Simplistic as it may sound, right now Africa needs a large dosage of self-belief, a deep confidence in her potential, abilities and independence. It is a continent that must wean itself from the “mother” it has become so dependent on, the West or any other but herself.
Belief and progress a pipedream?
There are a few things Africa must now focus on to turn her fate around.
1. Transformational leadership- times have changed and the state of the world has evolved. Africa now needs an ambitious and progressive brand of leadership. One that appreciates its inherent value and is bold enough to stand, create and claim what the continent deserves.
It is time Africa veered away from politics of patronage and petty mindsets that do not dream beyond individual bellies. It is time for responsible and progressive leadership.
2. The illiteracy battle-this is a must item on Africa’s agenda. The levels of illiteracy are disheartening. And as a result, mediocrity has found a home and even despicable leadership with a poor work ethic can get away with murder.
To achieve sustainable development, a thriving democracy and the well-being of the citizens, education is critical. This is one factor that can no longer be delayed or ignored without paying an astronomical price.
3. Science and research-we face peculiar circumstances as a continent. It follows therefore that we also require unique solutions.
Africa has never been known for its impact in the world of science or innovation. That does not in any way entail it does not have the human resource or intelligence to succeed in this sphere.
We need to research more, explore more and invent more. There are a lot of advancements that have already been made and we can still study these and adapt them to life changing application on our continent. This is in fields such as agriculture, mining, construction, manufacturing, health and education. Whether it be irrigation systems, crops, teaching methods or sustainable mining, all have potential to make a huge impact on the livelihoods of many in Africa.
But this must be enthusiastically pursued and driven by Africans. Only then will we be on the path of finding home made solutions to our present challenges.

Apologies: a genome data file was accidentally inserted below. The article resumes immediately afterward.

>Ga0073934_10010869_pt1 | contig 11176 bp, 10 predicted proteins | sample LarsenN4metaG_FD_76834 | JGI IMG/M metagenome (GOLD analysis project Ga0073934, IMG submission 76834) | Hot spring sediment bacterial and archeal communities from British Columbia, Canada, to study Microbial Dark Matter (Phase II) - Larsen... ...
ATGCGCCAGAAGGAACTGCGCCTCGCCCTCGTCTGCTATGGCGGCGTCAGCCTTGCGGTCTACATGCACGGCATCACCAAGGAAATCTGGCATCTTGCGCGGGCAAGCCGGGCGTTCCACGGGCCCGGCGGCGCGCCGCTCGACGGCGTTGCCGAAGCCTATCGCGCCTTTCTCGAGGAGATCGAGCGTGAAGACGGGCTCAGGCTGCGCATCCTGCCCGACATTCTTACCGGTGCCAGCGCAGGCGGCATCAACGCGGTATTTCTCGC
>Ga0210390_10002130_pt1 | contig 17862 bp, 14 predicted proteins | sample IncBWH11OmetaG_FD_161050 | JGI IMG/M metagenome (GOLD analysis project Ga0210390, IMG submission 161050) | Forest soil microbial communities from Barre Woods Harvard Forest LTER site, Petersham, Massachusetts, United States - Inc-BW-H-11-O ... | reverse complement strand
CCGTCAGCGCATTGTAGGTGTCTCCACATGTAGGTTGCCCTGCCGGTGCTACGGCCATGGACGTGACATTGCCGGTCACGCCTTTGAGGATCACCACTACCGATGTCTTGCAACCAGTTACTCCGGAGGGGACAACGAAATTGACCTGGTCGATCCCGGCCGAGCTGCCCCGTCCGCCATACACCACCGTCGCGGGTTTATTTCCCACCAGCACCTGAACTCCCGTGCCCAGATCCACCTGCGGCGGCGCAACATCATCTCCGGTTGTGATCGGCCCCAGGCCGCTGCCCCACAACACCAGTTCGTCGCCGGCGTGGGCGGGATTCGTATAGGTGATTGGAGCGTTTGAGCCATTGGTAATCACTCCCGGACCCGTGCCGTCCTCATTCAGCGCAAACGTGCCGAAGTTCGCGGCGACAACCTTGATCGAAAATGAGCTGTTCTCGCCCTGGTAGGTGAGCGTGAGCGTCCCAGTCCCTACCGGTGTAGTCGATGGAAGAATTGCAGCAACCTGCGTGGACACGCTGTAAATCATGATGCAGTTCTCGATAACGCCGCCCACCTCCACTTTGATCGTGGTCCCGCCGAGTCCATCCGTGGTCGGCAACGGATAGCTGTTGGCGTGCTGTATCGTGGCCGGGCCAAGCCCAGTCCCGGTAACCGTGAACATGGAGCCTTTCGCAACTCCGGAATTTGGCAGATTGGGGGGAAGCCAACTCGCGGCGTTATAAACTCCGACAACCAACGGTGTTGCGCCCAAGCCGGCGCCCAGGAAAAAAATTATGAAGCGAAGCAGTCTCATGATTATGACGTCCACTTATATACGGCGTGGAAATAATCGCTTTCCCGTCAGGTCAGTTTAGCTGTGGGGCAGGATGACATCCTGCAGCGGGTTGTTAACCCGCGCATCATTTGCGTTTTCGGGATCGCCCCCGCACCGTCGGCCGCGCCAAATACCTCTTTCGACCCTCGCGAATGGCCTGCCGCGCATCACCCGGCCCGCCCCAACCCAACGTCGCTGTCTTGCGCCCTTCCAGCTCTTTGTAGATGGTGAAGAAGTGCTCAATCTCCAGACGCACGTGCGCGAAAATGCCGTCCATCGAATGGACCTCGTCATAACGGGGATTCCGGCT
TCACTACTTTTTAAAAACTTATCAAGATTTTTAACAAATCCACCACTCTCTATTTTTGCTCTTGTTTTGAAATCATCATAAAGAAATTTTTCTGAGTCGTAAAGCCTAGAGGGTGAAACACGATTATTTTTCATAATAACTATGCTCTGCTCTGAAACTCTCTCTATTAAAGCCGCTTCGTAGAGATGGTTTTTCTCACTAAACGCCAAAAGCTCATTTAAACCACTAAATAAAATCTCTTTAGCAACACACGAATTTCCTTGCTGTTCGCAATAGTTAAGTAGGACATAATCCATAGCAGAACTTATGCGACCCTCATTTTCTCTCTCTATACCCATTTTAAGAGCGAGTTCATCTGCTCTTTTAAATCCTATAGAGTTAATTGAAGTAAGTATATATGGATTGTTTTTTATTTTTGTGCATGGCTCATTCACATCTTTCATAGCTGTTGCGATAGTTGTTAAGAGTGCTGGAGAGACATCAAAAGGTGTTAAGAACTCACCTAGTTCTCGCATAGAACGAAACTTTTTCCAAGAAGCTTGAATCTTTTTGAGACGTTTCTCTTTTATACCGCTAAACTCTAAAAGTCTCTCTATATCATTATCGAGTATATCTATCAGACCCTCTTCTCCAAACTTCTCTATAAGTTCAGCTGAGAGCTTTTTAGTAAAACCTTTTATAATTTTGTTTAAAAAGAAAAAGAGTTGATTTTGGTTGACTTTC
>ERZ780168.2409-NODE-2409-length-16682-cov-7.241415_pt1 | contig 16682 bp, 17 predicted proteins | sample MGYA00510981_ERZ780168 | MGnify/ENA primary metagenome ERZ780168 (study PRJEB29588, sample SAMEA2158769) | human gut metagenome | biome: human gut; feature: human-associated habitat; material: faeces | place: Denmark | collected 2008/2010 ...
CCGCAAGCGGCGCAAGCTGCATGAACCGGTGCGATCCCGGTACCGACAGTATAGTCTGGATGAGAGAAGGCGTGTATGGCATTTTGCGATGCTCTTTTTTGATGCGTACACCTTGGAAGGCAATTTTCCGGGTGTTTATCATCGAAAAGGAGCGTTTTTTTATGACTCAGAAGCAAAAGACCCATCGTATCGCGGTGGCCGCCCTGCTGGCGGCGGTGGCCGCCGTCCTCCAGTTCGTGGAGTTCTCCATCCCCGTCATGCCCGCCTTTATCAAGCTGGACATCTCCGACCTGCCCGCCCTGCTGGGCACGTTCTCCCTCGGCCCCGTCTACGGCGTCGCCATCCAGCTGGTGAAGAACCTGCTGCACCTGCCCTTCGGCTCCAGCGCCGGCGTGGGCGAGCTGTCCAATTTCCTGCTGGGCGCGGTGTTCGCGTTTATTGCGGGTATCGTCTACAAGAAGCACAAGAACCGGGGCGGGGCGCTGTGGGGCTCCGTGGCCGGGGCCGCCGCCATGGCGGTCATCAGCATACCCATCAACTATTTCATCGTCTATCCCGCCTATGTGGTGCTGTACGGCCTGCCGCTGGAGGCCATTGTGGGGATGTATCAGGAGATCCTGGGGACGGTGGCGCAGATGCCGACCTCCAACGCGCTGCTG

4. Doing business together- The time is ripe to believe and accept that Africa can support itself into survival and success. But this can only be a reality when the continent’s nations trade more with each other.
It is time to break barriers that have stifled trade or derailed factors that can fuel industrial activity. The continental economy can only grow rapidly and securely if it is led by African nations. Because then it will be insulated from the shocks of growth which is dependent on foreign forces such as the West.
The economic blocs currently seen on the continent all provide an insight into what Africa can do within to stimulate growth. Regional and continental economic integration can no longer be a secondary development ingredient. It is primary and urgent.
That is the direction that will give Africa a louder voice and a genuine sense of independence to break the chains of dependence, aid and chronic failure. If it is a direction so rewarding, we must all start the journey now and not later.
The continent of hope
When I today look at Africa, I see only a bright future. Where there is chaos and violence, I see misdirected energy. Where poverty exists, there lies an opportunity to empower people out of lack.
Where poor leadership shows its head, I see new leaders yearning to show the way with a new refreshing mindset of ambition and progress.
Africa is a continent pregnant with hope. It is the future. And it is a future that is not distant but very much upon us.
I see an Africa that everyone will want to come back home to. We have seen so many non-Africans that have come to love this continent. Its own people will soon all want to come back. To make it what it should be. A prosperous place they will love to call home.
It may have a disfigured face today but the beauty is unmistakeable. No African should carry the tag “African” but yet refuse to get their hands dirty to rebrand our motherland.
The lyrics in Steve Kekana’s song remain so relevant and true. “Everything I ever need is here in Africa. I love you Africa.”
That must be the spirit of every African.
Happy 50th anniversary Africa.
Nkosi sikelel’ iAfrica. Mungu ibariki Afrika. Lesa apale Africa.
God bless Africa